Sakugawa Chogi-San from Kombu was my utasanshin
teacher during my 2 weeks stay in Okinawa this january. He taught me the importance of knowing the true meanings of the songs and embodying the emotions which are contained in the poetry. Thus I learned about a man who had to sleep on the beach because his house was destroyed by the war. Or another one who could not see his beloved one because her parents didn't want him to meet her. Or about the female poet Unna Nabii who has a peasant background. Or about smoke fires which serve as signs for the beloved ones on the ships to navigate and find the way home safely.
Chogi-San himself learned utasanshin from his teacher Keiyu-San who is 94 years now. We went together to see him and learn from him. Keiyu-San still sung and played the songs by heart, with precision and skilled fingers. I was so honoured to learn from him. His singing and playing has such quality.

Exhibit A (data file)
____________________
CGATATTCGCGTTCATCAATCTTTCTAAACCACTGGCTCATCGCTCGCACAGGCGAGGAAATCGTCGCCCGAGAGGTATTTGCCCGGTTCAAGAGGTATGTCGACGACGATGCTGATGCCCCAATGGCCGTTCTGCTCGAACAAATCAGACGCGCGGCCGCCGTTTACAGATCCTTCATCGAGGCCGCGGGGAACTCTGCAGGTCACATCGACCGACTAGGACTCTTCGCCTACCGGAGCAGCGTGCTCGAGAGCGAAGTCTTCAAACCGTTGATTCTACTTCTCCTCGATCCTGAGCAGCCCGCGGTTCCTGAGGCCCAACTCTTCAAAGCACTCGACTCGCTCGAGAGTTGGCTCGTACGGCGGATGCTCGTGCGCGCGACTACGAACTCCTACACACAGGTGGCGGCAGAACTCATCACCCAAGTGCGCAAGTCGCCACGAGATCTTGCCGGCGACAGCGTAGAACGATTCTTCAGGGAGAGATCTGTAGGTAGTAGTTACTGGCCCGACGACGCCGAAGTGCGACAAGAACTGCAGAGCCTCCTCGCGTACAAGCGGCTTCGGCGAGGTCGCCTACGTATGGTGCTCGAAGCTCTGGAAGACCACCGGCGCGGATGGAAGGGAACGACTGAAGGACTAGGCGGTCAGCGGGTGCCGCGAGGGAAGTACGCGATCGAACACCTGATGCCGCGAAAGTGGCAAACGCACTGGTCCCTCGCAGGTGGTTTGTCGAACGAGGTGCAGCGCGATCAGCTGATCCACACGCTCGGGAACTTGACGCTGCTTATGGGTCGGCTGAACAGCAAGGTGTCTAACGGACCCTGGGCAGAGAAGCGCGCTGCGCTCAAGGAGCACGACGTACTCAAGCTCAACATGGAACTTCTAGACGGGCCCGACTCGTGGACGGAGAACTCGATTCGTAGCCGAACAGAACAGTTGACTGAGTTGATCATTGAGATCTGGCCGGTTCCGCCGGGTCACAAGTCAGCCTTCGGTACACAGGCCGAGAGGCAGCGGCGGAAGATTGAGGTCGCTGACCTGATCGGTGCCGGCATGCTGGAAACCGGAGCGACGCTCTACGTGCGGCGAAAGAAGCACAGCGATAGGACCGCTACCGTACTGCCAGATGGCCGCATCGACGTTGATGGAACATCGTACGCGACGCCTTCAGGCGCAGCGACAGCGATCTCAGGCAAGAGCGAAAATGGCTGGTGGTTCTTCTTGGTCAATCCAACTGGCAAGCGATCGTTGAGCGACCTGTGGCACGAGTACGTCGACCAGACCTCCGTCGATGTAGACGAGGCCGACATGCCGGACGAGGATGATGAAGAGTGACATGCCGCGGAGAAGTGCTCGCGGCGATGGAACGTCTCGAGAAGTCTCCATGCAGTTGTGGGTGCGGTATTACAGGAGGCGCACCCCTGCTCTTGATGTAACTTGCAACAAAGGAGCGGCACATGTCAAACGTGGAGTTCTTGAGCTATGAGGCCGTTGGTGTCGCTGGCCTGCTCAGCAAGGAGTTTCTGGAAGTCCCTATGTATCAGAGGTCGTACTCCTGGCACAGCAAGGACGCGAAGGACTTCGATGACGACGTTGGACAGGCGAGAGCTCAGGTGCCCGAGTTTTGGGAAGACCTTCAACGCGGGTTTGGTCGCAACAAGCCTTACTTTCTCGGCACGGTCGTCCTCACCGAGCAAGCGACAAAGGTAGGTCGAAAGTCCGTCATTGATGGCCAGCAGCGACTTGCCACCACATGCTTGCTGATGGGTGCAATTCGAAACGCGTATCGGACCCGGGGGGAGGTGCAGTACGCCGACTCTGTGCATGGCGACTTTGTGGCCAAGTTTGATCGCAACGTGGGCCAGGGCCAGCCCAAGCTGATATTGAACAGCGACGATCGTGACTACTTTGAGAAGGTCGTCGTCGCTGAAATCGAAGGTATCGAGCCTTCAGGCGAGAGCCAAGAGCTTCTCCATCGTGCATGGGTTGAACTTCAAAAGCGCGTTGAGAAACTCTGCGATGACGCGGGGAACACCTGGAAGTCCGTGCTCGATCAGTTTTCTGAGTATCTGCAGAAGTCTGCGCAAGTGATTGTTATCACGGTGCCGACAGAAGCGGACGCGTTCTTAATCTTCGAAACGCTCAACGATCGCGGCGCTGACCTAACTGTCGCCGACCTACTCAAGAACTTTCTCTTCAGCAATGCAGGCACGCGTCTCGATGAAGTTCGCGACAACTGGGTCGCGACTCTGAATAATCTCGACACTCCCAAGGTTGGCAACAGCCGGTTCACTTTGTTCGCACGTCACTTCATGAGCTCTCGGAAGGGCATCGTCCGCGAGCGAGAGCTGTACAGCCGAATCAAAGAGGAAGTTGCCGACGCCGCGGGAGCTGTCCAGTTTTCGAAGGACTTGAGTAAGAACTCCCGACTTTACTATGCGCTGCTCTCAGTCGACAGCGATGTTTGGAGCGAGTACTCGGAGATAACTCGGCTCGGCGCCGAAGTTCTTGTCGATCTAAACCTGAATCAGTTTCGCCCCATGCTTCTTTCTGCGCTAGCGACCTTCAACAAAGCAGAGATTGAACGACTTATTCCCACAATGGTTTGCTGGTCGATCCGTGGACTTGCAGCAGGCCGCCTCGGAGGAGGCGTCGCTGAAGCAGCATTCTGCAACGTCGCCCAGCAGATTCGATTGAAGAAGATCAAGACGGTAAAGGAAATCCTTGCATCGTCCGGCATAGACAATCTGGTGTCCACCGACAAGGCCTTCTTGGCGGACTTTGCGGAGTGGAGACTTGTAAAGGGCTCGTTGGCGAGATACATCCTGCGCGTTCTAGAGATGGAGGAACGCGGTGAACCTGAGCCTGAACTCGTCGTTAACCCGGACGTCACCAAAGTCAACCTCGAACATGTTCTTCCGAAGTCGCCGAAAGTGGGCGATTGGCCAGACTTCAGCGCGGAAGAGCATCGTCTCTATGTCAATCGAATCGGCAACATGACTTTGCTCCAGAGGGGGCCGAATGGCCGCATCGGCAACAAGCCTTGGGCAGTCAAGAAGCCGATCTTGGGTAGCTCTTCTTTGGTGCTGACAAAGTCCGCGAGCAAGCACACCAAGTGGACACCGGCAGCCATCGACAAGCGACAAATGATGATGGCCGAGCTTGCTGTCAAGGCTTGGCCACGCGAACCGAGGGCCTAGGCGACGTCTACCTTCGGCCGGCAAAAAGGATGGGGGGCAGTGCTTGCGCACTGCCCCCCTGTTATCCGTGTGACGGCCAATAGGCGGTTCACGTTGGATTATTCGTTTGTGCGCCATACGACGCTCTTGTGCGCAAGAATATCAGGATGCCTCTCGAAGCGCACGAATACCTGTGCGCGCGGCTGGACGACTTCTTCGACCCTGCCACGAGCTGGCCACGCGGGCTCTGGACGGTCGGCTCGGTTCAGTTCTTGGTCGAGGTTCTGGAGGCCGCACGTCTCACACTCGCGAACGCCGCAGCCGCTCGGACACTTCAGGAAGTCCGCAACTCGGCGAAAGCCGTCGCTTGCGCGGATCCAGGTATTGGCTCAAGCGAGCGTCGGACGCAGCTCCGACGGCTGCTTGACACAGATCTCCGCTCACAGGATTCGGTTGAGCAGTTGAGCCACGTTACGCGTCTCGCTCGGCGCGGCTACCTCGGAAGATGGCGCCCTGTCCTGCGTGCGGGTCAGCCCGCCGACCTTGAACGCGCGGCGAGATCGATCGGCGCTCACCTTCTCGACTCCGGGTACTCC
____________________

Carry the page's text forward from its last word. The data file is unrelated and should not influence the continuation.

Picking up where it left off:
The playing of the sanshin serves as a tender, gentle accompaniment for the singing. So you can hear some soft ornaments played only with the fingers on the neck in the empty space between the singing parts. They are not playing a main role. Instead, they are kept "small", as to show humbleness towards the poetry.
Chogi-San enjoys goat husbandry. He visits his two goats before leaving the house and talks with them. On the picture with the goats you see him holding two sanshin necks.
Make sure you connect with @utasanshin 唄三線
on the fediverse or subscribe to the feed
if you want to hear more about utasanshin. Infos about the online class will follow soon.